It is an objective of the invention to associate different types of inkjet chips with different ID's so that an inkjet printer may easily identify the inkjet chip.
It is another objective of the invention to prepare monochromic and color inkjet chips with a shared chip module through the position arrangement of the ID circuit and the ink feed slot during the formation process of the ink feed slot. This simplifies the manufacturing process of the inkjet chip by having no additional requirements.
The disclosed method does not only apply to the manufacturing of the ID circuit for normal inkjet chips, it is also applicable to the preparation of inkjet chips for a shared chip module. The cartridge, nozzle plate and TAB for monochromic and color inkjet chips can thus be shared. In this case, if the ID circuits of different types of inkjet chips were made by photolithographic process using masks with different patterns, the advantage of a shared chip is sacrificed. Consequently, we install the inkjet chip ID circuit of the shared chip module near the ink feed slot. Subsequent ink feed slot processing makes different ink feed slots for different monochromic and color inkjet chips. At the same time, the inkjet chip ID circuit is disconnected in a particular type of inkjet chip, forming an open-loop ID circuit, whereas it is kept as a closed-loop ID circuit in another type of inkjet chip. Through this kind of circuit structure, it is then possible to identify different types of inkjet chips immediately.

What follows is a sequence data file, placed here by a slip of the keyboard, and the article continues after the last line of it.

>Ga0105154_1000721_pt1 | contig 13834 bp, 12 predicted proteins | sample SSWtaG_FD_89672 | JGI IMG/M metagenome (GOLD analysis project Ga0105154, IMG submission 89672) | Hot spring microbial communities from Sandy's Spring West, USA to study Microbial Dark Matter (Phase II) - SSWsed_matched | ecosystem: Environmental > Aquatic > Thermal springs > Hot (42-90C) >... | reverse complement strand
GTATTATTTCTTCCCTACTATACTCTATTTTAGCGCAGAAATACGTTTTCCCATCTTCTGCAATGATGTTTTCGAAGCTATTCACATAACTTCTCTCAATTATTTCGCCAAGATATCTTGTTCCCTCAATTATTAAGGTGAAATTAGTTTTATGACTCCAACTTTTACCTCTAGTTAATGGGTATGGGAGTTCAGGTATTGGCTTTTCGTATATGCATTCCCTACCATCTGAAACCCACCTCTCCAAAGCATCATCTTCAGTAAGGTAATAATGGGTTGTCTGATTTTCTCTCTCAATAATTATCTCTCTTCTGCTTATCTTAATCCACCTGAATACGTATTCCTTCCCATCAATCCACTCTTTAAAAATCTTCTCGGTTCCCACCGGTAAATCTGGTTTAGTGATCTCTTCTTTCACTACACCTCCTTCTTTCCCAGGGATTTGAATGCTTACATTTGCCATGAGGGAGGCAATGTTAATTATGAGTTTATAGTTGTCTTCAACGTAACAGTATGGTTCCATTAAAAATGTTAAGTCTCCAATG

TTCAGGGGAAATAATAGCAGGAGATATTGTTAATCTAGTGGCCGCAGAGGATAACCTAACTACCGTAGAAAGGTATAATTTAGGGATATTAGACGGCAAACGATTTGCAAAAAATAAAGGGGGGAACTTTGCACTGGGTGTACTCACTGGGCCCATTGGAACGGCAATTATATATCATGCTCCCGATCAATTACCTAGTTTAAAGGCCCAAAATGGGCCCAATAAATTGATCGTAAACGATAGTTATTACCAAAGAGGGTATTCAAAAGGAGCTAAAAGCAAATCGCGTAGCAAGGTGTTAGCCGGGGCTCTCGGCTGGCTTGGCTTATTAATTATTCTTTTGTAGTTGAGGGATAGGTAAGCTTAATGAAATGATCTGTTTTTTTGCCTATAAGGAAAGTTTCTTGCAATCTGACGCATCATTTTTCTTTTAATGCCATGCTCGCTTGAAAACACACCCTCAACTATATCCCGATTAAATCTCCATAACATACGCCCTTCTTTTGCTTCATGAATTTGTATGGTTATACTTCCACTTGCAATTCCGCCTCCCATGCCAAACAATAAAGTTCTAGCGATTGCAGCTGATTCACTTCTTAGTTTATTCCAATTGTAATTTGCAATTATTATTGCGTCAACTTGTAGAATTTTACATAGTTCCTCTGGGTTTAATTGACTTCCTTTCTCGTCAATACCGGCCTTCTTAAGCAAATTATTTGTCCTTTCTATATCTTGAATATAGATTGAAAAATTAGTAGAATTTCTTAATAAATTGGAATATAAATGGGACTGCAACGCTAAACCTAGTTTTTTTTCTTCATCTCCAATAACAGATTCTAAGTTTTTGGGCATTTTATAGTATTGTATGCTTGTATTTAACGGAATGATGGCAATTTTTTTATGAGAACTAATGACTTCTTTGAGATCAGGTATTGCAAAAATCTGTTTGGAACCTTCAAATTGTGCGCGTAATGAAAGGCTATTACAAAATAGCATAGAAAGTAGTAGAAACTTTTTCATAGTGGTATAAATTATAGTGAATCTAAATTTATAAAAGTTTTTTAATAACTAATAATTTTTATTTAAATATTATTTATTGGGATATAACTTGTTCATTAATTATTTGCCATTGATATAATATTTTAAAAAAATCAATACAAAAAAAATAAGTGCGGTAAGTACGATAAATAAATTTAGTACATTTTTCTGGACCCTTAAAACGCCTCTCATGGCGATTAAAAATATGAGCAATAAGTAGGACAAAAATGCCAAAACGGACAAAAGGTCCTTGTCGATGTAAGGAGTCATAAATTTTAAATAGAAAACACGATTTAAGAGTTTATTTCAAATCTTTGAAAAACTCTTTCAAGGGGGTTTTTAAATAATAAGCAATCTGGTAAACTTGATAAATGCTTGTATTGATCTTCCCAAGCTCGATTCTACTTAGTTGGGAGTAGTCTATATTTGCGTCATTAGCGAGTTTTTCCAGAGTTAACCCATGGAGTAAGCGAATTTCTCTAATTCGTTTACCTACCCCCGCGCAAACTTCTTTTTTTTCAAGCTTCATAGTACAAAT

According to the disclosed method, the ID circuit of inkjet chips can adopt the circuits mentioned above. For example, it may be an ID circuit using different resistances, or an ID circuit with transistors. However, the invention further provides a distinct manufacturing method. Based upon the design that monochromic and color inkjet chips of a shared chip module use the same cartridge and TAB, the manufacturing process and structure of existing inkjet chips of a shared chip module are not modified too much. The only difference is that a new method is proposed after the above step for making the ink feed slot and the ID circuit. According to the invention, some circuit of the ID circuit is purposely installed near the ink feed slot of the inkjet chip. Utilizing the size or position of the ink feed slot, the ID circuit is an open or closed loop during the manufacturing process of the ink feed slot, thereby forming an ID circuit that can identify the types of inkjet chips.
Another embodiment of the invention, shown in FIGS. 3A and 3B, gives two ID circuit structures of the inkjet chips using a shared chip module. 10 c is a monochromic inkjet chip, and 10 d is a color inkjet chip. The monochromic print head chip 10 c has two ink feed slots 20 a, 20 b supplying ink of the same color. The color inkjet chip 10 d has three ink feed slots 20 c, 20 d, 20 e supplying ink of different colors. Likewise, the invention uses a disconnected ID circuit 12 (FIG. 3A) and a connected ID circuit 12 (FIG. 3B) on the monochromic inkjet chip 10 c and the color inkjet chip 10 d, respectively, to identify these two types of inkjet chips 10 c and 10 d.